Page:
"No one leaves home and family just like that. You must be so desperate that you are not even fazed by the thought of drowning in the Mediterranean. What matters is that you have tried to find a better life elsewhere and to avoid turning to crime, despite adversity."
This is how an acquaintance explained to me a year ago why he fled his North African homeland for Switzerland. He was sent back there a few months ago.
There are now several hundred refugees in Como on Switzerland's southern border, including many unaccompanied minors. They make almost daily attempts to cross the Swiss border, either to find refuge here or to travel on to Germany or Scandinavia. As we know, only a small number of them manage to cross the border.
In mid-2016 there were about 33,000 asylum seekers in Switzerland. In addition, there were over 73,000 recognized refugees and temporarily admitted persons. They currently represent a mere 0.9% of Switzerland's resident population. Yet the "refugee crisis" is causing a stir in Switzerland. A few facts would be a useful input to this discussion.
First, according to UN statistics, there are currently over 65 million people worldwide fleeing war, political persecution or economic despair. Of these, 40 million are still in their own country as "internally displaced persons". This constitutes an enormous challenge for the still peaceful parts of the country where they take refuge. Lack of foreign support could lead to instability and poverty in these regions.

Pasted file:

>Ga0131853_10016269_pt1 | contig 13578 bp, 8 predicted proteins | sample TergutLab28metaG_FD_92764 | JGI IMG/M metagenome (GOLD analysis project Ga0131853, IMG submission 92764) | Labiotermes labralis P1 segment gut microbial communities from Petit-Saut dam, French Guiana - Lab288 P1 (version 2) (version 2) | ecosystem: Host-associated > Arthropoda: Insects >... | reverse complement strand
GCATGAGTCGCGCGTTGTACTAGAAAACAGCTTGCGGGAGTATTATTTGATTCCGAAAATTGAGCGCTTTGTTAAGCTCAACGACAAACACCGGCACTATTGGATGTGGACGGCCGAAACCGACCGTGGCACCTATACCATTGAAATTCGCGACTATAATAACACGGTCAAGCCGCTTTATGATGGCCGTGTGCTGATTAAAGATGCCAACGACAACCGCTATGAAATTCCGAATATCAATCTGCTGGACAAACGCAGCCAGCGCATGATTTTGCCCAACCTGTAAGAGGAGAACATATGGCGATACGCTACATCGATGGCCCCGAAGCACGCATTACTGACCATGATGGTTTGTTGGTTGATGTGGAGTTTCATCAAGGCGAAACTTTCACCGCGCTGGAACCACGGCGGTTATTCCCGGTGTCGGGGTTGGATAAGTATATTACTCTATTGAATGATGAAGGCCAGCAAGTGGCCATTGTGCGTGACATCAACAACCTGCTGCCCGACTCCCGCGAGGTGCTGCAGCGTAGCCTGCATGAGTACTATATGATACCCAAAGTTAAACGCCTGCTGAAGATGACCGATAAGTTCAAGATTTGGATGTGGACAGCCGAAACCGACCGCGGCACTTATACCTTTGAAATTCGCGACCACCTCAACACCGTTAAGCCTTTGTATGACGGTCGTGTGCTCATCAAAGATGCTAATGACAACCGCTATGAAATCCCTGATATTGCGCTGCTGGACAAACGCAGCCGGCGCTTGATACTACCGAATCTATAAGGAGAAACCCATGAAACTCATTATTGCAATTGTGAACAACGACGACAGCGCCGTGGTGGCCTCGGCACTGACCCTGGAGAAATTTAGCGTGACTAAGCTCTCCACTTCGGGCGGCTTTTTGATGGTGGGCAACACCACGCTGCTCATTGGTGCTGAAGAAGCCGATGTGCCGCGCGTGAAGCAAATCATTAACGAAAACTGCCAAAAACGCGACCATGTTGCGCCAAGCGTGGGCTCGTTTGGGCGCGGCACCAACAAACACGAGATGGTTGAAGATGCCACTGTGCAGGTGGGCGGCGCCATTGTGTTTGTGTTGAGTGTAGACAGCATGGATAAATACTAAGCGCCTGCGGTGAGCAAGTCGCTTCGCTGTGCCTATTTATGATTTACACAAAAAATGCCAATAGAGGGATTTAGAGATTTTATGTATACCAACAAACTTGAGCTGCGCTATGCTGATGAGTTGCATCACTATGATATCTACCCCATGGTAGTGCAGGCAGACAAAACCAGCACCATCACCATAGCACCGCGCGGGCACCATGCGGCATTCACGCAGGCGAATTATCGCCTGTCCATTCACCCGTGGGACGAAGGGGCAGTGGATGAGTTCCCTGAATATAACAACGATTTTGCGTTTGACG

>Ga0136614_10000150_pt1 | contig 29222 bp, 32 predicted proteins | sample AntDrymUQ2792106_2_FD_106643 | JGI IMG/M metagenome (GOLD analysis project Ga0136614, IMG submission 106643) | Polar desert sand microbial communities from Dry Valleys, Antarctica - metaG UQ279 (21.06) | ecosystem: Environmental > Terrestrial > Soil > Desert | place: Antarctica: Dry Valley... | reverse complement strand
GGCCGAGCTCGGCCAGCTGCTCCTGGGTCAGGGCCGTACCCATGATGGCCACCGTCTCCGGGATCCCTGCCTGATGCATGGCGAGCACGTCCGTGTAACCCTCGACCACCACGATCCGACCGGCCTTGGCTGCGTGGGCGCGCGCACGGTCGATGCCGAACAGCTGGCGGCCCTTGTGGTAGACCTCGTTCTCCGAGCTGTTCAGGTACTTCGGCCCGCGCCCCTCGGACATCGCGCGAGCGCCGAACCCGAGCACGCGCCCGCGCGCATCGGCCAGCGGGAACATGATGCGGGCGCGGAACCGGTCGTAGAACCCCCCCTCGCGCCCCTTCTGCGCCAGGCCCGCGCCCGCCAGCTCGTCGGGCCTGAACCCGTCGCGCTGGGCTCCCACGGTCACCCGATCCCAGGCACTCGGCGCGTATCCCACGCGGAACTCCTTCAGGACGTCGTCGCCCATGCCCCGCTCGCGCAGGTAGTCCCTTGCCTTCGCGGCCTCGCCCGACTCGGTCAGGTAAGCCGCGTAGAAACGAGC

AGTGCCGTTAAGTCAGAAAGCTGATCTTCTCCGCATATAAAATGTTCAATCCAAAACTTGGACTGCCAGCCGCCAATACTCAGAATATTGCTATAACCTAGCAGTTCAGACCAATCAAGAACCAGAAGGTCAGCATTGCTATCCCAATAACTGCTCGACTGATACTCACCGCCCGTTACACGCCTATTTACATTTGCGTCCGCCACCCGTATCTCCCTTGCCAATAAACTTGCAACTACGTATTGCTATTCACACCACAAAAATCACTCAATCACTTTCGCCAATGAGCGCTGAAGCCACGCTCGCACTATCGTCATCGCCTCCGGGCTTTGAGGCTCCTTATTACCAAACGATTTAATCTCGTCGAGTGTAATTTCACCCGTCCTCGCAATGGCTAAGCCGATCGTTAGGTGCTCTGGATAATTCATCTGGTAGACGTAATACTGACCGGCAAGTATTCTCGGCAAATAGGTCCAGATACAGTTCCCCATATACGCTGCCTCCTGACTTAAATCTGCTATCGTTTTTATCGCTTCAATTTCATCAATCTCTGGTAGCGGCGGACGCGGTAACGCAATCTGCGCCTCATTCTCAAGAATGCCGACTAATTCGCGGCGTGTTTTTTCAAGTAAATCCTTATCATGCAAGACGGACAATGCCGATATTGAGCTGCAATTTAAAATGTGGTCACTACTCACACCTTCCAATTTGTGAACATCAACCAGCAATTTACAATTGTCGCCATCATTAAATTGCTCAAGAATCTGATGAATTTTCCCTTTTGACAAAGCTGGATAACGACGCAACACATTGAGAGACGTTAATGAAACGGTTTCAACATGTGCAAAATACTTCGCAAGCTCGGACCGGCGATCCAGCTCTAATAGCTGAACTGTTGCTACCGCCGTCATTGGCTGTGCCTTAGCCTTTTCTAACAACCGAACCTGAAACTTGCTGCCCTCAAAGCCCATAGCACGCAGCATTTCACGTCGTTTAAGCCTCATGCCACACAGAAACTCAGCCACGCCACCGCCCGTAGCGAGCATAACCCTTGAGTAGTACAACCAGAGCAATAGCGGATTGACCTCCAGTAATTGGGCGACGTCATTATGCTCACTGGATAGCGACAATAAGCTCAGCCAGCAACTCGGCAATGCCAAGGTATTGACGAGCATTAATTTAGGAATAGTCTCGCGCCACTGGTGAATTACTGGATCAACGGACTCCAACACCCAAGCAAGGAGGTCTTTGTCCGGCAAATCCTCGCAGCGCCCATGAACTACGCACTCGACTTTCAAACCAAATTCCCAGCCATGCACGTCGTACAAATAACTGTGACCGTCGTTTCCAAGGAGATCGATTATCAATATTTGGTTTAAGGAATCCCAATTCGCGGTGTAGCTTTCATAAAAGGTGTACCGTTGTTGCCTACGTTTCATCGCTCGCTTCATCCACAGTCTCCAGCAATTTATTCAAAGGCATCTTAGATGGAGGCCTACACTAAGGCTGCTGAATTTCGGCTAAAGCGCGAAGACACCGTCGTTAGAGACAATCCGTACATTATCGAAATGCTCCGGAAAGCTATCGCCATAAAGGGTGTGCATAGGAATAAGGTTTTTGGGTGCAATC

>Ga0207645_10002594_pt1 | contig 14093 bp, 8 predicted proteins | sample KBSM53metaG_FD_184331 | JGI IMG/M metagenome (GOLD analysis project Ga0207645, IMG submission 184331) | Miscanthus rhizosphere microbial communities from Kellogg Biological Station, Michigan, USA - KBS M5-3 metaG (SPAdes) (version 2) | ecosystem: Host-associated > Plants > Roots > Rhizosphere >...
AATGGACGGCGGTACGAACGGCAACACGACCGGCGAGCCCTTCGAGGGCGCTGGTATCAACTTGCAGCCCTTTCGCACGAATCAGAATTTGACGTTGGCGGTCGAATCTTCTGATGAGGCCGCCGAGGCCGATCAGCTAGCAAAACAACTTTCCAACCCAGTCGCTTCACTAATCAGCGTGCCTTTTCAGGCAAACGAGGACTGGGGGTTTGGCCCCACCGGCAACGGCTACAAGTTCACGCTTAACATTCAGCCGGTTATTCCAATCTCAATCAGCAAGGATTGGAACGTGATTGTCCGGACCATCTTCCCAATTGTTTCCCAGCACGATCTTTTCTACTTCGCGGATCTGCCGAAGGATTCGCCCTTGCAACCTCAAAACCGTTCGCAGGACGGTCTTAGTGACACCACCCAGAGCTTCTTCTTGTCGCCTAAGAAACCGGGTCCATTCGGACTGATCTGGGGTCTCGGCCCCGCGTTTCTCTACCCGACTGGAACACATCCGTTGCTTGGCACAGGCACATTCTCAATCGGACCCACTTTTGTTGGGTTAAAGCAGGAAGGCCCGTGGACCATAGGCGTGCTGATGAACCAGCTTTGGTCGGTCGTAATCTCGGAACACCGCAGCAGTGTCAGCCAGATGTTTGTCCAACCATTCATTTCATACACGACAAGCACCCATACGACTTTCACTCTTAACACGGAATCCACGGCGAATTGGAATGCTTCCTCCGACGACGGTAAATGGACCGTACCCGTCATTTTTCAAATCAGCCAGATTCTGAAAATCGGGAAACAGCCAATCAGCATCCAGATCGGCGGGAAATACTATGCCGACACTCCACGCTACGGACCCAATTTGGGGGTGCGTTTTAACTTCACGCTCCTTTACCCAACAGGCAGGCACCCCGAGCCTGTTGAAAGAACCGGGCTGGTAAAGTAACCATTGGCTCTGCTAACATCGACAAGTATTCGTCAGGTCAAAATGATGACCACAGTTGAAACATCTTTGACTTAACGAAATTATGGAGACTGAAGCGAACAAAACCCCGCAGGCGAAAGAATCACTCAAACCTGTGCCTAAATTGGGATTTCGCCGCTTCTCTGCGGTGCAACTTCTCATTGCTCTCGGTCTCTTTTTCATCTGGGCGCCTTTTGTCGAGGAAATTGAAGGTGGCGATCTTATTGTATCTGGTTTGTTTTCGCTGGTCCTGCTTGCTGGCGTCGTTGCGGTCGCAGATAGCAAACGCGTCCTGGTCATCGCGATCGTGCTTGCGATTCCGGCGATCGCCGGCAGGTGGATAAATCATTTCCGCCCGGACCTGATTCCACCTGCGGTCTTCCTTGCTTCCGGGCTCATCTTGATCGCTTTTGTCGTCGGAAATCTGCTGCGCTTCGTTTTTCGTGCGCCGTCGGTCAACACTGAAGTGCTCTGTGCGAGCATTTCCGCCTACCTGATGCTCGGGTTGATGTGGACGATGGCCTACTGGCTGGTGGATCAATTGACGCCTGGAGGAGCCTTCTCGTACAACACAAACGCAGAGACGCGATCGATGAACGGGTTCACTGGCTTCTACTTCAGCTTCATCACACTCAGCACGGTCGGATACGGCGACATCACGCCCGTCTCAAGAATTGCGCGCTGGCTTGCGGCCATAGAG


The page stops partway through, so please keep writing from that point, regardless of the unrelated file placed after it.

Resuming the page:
Second, of the over 20 million refugees who have left their own country, less than one-fifth have fled to rich industrialized countries. Over 80% have found refuge in other developing countries, and a quarter of them even in some of the world's poorest countries. In Chad for example, there are currently over 350,000 refugees, who make up some 2.6% of that country's population. In Lebanon, the roughly 1.2 million refugees account for as much as 18.3% of the resident population, or 18 times more than in Switzerland.
Third, some developing countries are finding it less difficult than us to integrate foreign refugees. Uganda, for example, is currently home to roughly half a million people who have fled their countries, and hence the third major country of refuge in Africa after Ethiopia and Kenya. Those accorded refugee status are given a piece of agricultural land in local communities, the same access as Ugandans to public services, a work permit and the right to set up their own business. The country is nonetheless dependent on international support, for here too, immigration is placing enormous strains on public infrastructure.
It is hard to understand that so many in the Swiss Parliament want to finance the rising cost of caring for asylum seekers here in Switzerland by cutting development aid funding, of all things. It should be clear that poor countries taking in substantially more refugees than ours, need our support more than ever.